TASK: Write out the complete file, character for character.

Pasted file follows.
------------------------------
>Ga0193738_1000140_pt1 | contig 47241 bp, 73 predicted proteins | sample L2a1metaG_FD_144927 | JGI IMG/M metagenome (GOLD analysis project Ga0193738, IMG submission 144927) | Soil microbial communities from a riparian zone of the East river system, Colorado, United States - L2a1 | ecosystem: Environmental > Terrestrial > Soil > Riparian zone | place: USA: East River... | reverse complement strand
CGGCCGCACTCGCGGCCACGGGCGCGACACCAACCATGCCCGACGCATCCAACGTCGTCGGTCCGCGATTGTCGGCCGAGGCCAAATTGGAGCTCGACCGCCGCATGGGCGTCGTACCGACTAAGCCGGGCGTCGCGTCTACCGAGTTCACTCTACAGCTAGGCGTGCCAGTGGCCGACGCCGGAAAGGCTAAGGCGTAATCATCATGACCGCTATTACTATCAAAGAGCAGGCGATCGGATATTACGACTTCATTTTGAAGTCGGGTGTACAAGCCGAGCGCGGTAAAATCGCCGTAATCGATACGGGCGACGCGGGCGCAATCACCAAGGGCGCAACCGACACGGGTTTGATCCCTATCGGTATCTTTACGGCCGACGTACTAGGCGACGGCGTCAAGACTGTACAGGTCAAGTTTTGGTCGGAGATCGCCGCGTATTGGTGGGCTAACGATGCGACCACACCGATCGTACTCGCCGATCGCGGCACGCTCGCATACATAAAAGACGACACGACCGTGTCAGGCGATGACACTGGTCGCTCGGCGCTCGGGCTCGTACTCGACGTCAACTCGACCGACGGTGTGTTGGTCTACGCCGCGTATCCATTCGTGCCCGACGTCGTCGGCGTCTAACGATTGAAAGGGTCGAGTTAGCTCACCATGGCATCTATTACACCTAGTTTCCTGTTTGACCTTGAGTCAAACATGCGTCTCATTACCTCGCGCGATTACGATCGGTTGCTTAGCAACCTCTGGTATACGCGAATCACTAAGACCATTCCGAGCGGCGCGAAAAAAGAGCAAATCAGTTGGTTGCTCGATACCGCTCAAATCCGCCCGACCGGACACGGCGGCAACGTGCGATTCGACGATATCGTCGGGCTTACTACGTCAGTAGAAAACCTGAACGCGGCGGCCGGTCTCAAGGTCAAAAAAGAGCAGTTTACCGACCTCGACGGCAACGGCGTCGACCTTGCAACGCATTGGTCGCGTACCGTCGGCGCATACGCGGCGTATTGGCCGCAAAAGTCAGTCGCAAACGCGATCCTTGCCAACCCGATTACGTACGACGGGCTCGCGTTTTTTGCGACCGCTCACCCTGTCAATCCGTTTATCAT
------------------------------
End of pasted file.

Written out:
>Ga0193738_1000140_pt1 | contig 47241 bp, 73 predicted proteins | sample L2a1metaG_FD_144927 | JGI IMG/M metagenome (GOLD analysis project Ga0193738, IMG submission 144927) | Soil microbial communities from a riparian zone of the East river system, Colorado, United States - L2a1 | ecosystem: Environmental > Terrestrial > Soil > Riparian zone | place: USA: East River... | reverse complement strand
CGGCCGCACTCGCGGCCACGGGCGCGACACCAACCATGCCCGACGCATCCAACGTCGTCGGTCCGCGATTGTCGGCCGAGGCCAAATTGGAGCTCGACCGCCGCATGGGCGTCGTACCGACTAAGCCGGGCGTCGCGTCTACCGAGTTCACTCTACAGCTAGGCGTGCCAGTGGCCGACGCCGGAAAGGCTAAGGCGTAATCATCATGACCGCTATTACTATCAAAGAGCAGGCGATCGGATATTACGACTTCATTTTGAAGTCGGGTGTACAAGCCGAGCGCGGTAAAATCGCCGTAATCGATACGGGCGACGCGGGCGCAATCACCAAGGGCGCAACCGACACGGGTTTGATCCCTATCGGTATCTTTACGGCCGACGTACTAGGCGACGGCGTCAAGACTGTACAGGTCAAGTTTTGGTCGGAGATCGCCGCGTATTGGTGGGCTAACGATGCGACCACACCGATCGTACTCGCCGATCGCGGCACGCTCGCATACATAAAAGACGACACGACCGTGTCAGGCGATGACACTGGTCGCTCGGCGCTCGGGCTCGTACTCGACGTCAACTCGACCGACGGTGTGTTGGTCTACGCCGCGTATCCATTCGTGCCCGACGTCGTCGGCGTCTAACGATTGAAAGGGTCGAGTTAGCTCACCATGGCATCTATTACACCTAGTTTCCTGTTTGACCTTGAGTCAAACATGCGTCTCATTACCTCGCGCGATTACGATCGGTTGCTTAGCAACCTCTGGTATACGCGAATCACTAAGACCATTCCGAGCGGCGCGAAAAAAGAGCAAATCAGTTGGTTGCTCGATACCGCTCAAATCCGCCCGACCGGACACGGCGGCAACGTGCGATTCGACGATATCGTCGGGCTTACTACGTCAGTAGAAAACCTGAACGCGGCGGCCGGTCTCAAGGTCAAAAAAGAGCAGTTTACCGACCTCGACGGCAACGGCGTCGACCTTGCAACGCATTGGTCGCGTACCGTCGGCGCATACGCGGCGTATTGGCCGCAAAAGTCAGTCGCAAACGCGATCCTTGCCAACCCGATTACGTACGACGGGCTCGCGTTTTTTGCGACCGCTCACCCTGTCAATCCGTTTATCAT